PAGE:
Roger Thayer Stone Center For Latin American Studies

Tulane University

Renowned Tulane professor leaves bequest for Latin American Library, Stone Center

February 9th, 2013

For historians, libraries hold the keys to unlocking mysteries of the past. A rare photograph, book, or manuscript has the potential to tell us something new about our ancestors, ourselves, and our world. The late Tulane University Professor Richard E. Greenleaf understood this, and he spent his prolific career immersed in archival research and publishing original findings based on his discoveries.

Now, generations of students and researchers will have the opportunity to follow in his footsteps.

Greenleaf, former chair of the Tulane history department and director of the Stone Center for Latin American Studies, was a towering figure in Latin American colonial history. He came to Tulane in 1969, retired in 1998, and died in 2011 at his home in Albuquerque, N.M. He was 81.

In September, Tulane received a bequest totaling $225,000 from Greenleaf’s estate to support the Latin American Library and Stone Center. The gift will be used to fund an endowment for special acquisitions, allowing the library to purchase the same kind of unusual books and collections that inspired Greenleaf’s research, says Hortensia Calvo, director of the Latin American Library.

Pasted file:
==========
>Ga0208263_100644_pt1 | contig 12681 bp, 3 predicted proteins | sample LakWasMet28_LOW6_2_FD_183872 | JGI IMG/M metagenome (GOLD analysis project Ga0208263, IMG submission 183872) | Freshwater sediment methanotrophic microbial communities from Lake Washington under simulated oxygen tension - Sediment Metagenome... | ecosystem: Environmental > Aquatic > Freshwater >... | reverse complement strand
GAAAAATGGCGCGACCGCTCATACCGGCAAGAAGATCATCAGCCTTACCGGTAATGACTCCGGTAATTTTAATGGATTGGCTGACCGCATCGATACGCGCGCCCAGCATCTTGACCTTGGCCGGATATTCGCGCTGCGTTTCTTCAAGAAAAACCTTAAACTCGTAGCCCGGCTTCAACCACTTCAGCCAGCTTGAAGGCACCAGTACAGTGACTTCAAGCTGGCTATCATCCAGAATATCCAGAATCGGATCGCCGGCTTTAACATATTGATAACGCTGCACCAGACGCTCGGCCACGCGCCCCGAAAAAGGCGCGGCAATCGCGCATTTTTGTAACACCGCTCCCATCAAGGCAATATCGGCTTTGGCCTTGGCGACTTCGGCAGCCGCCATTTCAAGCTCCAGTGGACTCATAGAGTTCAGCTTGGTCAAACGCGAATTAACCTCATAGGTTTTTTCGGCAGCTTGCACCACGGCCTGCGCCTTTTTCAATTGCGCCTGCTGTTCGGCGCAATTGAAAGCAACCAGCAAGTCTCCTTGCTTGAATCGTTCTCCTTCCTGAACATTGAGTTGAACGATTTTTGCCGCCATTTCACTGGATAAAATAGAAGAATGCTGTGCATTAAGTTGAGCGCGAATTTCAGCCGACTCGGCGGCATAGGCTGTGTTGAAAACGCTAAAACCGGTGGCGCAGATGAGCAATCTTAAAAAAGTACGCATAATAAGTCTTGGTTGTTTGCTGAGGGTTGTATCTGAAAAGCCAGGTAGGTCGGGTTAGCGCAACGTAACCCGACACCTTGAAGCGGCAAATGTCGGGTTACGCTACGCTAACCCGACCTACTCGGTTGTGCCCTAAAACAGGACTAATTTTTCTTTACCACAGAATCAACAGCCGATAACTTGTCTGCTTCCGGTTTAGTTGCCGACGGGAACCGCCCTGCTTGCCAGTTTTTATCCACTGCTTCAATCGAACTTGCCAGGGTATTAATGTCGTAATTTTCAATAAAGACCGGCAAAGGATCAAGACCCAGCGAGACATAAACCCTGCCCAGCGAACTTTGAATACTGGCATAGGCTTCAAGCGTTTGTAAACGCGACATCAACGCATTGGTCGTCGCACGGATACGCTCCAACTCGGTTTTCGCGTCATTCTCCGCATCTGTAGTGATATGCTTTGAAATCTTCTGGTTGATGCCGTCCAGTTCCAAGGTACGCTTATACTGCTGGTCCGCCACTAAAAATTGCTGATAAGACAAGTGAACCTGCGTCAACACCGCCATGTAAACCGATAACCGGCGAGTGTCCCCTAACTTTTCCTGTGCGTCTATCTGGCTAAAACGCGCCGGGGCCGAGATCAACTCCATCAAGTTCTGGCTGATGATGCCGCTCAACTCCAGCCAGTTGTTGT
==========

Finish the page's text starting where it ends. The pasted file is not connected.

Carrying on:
“He knew the value of rare and unique materials to research,” says Calvo.

The Stone Center will use Greenleaf’s gift to establish a research support fund for the scholars who come to Tulane every year as Zemurray-Stone Post-Doctoral Teaching Fellows in Latin American Studies, says executive director Thomas Reese.

Creating the fund is a fitting use of Greenleaf’s gift because he was a major supporter of graduate and post-doctoral research, Reese says. “We thought this would be something he would care deeply about.”

Greenleaf’s legacy endures at Tulane in other ways. Fellowships at the Latin American Library, a conference room at the Stone Center and a distinguished chair in Latin American Studies are also named after him.

Mary Sparacello is a writer in the Office of Development.